Joining the Dots is a weekly column by author and journalist Samrat in which he connects events to ideas, often through analysis, but occasionally through satire
An economist of Indian origin is one of the three winners of this year’s Nobel Prize in Economics. Abhijeet Banerjee, who is a professor at the Massachusetts Institute of Technology, has won the recognition with Esther Duflo, his MIT colleague and wife, and Michael Kremer, a Harvard University professor, for their “experimental approach to alleviating global poverty”.
The details of their work are obviously beyond the capacity of the average layman to understand, because this is work at the highest level in a field that requires a great deal of specialist knowledge. Appreciating their work on its merits is therefore hard for most people.
However, everyone can understand that Prof Banerjee is of Indian origin, and that he is a Bengali from Kolkata like Amartya Sen, the first Indian and Bengali to win the award. The Kolkata papers and channels, especially those in the Bengali language, have quite naturally focused on his links with the city and his education at Presidency College and Jawaharlal Nehru University. The fact that Sen was also a product of Presidency has been a matter of pride for the college and its alumni.
Two other Nobel laureates, Rabindranath Tagore and Mother Teresa, had a long association with Kolkata. Two more, Ronald Ross, who won the Nobel for Medicine in 1902, and CV Raman, who won the award for Physics in 1930, did the works for which they were awarded in Kolkata. Banerjee’s prize has therefore been a moment of great crowing by Bengalis about Kolkata and Bengal, to the embarrassment of many Bengali bhadraloks, who consider such parochial behaviour to be infra dig.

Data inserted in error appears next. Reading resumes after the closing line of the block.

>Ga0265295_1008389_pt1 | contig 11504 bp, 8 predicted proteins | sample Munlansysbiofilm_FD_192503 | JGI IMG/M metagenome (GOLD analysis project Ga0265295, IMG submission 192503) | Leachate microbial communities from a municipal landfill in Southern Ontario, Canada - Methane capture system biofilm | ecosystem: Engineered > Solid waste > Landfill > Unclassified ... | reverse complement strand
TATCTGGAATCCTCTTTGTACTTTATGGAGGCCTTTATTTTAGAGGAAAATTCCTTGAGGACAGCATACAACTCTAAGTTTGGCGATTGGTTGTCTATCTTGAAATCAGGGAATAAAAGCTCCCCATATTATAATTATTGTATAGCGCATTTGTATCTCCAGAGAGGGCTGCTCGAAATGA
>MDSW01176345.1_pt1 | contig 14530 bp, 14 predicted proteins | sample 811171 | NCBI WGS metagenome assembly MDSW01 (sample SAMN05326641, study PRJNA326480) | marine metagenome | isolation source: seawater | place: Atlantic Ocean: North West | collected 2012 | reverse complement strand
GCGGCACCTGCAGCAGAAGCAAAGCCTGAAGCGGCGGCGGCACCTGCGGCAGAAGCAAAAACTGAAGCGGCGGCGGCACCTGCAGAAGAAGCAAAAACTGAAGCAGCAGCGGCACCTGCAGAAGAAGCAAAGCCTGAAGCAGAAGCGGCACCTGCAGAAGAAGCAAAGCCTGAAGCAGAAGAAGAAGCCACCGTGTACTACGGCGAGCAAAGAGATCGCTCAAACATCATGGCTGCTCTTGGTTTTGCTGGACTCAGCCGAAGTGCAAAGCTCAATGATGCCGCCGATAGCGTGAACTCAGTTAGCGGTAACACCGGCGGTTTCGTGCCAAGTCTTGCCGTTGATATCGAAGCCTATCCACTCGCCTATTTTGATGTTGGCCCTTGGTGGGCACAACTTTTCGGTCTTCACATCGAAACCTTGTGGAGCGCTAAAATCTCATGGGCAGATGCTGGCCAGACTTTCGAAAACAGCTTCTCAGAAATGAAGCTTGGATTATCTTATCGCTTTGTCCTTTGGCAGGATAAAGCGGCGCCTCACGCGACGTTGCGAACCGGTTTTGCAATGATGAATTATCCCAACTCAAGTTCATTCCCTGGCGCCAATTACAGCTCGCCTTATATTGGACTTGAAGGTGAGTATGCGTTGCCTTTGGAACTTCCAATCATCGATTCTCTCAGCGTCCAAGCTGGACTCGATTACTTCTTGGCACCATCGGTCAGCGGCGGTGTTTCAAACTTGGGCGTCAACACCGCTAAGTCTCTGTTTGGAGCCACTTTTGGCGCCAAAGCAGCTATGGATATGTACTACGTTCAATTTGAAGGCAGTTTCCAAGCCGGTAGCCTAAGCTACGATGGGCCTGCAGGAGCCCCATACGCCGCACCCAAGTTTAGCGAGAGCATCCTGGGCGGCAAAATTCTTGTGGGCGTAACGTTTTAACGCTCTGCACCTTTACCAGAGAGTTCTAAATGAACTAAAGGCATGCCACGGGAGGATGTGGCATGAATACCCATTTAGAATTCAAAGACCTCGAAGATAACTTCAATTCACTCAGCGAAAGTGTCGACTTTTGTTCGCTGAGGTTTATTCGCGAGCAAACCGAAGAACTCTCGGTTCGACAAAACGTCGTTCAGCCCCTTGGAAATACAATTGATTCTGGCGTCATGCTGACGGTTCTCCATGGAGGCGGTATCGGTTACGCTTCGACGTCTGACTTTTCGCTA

Why is a Nobel Prize awarded in the first place? The answer is fairly straightforward. Alfred Nobel, after whom the prize is named, had in his will left a large portion of his assets to those whose work in Physics, Chemistry, Medicine, Literature and peace, “conferred the greatest benefit to humankind”. These prizes were first awarded in 1901. The Economics prize was instituted later by the Bank of Sweden in 1968. Nobel, in his will, had written, “It is my express wish that when awarding the prizes, no consideration be given to nationality, but that the prize be awarded to the worthiest person”.